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29 Queen Square

English Heritage now have their regional headquarters at number 29 and it is the best preserved of the original buildings in the square. This is illustrated by its forecourt gates and railings and internal panelling and staircase. The house was built in 1709 for Alderman Nathanial Day who part owned a number of slave ships and who later became Bristol's Mayor in 1737. Day petitioned against a proposed tax on slaves.

By mid century, number 29 was the home of Henry Bright, a prominent Merchant Venturer and slave trader. On his death in 1771 he left "an annuity of £10 per annum, chargeable on the house where I now dwell, to my black servant, Bristol".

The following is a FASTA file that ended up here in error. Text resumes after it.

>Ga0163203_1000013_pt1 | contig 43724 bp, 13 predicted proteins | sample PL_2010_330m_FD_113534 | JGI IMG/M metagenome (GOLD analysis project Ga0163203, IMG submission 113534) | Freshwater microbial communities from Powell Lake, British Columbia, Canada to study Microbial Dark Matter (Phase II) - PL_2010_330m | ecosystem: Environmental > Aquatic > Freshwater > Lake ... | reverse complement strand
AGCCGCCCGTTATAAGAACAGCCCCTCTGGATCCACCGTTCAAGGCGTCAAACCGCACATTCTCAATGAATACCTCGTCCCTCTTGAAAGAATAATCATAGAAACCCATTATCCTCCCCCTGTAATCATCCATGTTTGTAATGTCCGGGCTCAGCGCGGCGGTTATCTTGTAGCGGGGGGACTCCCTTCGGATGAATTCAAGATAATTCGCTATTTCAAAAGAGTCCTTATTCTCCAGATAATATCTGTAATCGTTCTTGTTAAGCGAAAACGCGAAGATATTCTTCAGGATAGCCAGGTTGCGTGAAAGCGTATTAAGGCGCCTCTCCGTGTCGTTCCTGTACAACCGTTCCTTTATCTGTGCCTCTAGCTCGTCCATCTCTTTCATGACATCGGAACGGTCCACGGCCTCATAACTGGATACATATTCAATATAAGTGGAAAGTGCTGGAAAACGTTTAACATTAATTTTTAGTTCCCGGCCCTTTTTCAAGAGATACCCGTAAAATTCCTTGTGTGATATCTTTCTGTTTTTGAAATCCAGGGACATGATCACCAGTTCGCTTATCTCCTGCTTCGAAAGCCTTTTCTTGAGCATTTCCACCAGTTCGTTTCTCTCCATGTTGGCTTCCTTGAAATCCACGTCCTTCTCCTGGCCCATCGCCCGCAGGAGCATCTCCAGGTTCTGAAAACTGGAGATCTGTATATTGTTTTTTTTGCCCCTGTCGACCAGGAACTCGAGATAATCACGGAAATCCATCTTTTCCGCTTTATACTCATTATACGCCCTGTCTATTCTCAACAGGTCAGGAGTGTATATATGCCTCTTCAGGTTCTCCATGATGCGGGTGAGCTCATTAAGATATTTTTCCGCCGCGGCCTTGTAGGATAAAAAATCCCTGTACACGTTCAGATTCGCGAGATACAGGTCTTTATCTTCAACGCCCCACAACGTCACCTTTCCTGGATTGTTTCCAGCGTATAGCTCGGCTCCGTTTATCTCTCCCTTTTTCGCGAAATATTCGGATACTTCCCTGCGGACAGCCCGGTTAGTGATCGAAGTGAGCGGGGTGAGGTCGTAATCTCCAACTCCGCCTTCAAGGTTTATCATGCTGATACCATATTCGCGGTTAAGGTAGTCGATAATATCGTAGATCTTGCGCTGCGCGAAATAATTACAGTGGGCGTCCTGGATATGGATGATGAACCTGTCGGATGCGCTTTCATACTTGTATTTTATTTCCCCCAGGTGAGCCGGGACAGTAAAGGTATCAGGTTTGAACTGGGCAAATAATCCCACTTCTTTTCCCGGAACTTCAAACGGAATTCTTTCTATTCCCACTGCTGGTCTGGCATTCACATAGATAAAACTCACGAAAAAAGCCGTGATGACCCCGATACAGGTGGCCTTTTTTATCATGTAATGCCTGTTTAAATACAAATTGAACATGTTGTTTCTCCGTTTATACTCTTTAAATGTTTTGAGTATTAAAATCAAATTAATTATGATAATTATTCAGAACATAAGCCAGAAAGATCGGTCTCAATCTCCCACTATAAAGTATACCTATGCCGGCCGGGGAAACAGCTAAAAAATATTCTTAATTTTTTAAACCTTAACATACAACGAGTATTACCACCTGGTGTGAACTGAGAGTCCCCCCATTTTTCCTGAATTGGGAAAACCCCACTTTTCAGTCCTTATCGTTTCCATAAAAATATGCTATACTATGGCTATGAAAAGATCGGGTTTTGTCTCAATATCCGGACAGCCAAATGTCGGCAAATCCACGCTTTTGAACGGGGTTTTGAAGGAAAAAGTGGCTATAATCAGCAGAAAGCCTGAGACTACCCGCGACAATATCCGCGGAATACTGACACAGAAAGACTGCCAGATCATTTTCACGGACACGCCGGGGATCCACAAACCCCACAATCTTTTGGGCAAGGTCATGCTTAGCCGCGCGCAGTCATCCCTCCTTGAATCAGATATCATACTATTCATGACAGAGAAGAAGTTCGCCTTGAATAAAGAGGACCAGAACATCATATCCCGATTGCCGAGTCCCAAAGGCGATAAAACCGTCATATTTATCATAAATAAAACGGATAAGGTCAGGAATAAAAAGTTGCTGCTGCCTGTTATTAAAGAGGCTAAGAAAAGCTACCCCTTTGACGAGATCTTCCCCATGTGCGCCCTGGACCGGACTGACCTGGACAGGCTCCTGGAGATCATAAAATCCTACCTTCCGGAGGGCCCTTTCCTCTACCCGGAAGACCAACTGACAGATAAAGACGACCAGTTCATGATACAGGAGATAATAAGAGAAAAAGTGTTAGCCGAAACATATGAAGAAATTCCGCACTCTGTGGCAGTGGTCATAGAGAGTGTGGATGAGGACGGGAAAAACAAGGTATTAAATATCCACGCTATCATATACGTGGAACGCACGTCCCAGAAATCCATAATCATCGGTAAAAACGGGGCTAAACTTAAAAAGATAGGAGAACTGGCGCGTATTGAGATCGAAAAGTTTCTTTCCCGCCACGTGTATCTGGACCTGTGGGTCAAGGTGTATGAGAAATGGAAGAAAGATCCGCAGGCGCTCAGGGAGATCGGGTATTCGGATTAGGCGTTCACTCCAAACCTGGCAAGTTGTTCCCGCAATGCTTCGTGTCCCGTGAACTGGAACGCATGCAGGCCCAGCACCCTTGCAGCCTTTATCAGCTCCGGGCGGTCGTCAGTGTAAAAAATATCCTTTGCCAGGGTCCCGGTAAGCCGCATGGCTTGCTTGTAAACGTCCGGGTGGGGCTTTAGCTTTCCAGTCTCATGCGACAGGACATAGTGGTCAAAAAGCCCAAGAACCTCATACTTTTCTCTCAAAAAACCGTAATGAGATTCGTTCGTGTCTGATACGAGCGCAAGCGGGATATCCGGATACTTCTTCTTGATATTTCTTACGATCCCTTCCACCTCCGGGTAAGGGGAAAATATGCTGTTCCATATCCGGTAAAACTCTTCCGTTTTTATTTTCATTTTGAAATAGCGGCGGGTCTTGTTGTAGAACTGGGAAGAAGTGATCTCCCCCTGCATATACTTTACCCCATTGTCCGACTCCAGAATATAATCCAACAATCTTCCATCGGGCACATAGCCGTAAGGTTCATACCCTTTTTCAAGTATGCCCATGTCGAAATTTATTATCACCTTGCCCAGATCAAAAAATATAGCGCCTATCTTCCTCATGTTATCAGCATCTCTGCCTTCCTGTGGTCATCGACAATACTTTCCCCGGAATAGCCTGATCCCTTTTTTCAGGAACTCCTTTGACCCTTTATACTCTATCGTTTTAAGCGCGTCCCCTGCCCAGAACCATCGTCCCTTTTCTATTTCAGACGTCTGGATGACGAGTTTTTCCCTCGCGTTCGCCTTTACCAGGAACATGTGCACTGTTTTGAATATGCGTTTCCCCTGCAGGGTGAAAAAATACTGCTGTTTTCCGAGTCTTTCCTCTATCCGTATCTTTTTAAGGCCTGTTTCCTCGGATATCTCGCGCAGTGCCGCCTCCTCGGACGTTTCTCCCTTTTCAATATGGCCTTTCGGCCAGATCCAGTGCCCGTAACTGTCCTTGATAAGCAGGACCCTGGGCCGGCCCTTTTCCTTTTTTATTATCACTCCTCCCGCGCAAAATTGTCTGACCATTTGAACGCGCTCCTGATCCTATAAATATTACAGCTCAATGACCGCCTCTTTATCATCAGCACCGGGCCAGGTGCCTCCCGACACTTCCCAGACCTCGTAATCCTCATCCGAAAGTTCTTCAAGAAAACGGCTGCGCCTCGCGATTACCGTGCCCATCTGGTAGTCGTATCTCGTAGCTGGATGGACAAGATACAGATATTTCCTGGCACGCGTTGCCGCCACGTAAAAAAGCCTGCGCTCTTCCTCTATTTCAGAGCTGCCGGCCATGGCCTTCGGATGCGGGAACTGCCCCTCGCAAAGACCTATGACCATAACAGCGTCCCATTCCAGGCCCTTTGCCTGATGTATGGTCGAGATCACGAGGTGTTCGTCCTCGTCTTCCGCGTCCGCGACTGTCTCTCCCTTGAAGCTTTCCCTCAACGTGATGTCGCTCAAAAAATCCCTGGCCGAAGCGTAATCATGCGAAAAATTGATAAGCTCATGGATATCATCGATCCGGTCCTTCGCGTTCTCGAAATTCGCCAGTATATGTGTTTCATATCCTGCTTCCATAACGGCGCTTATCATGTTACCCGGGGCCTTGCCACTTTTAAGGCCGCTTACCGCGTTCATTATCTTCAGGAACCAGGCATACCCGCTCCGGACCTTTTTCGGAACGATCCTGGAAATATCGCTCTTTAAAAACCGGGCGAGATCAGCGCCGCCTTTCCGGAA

Content generated during research for the paperback book 'Bristol: Ethnic Monorities and the City 1000-2001' (ISBN 13 : 978-1-86077-477-5 ) for the England's Past for Everyone series

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21st Century (2000- )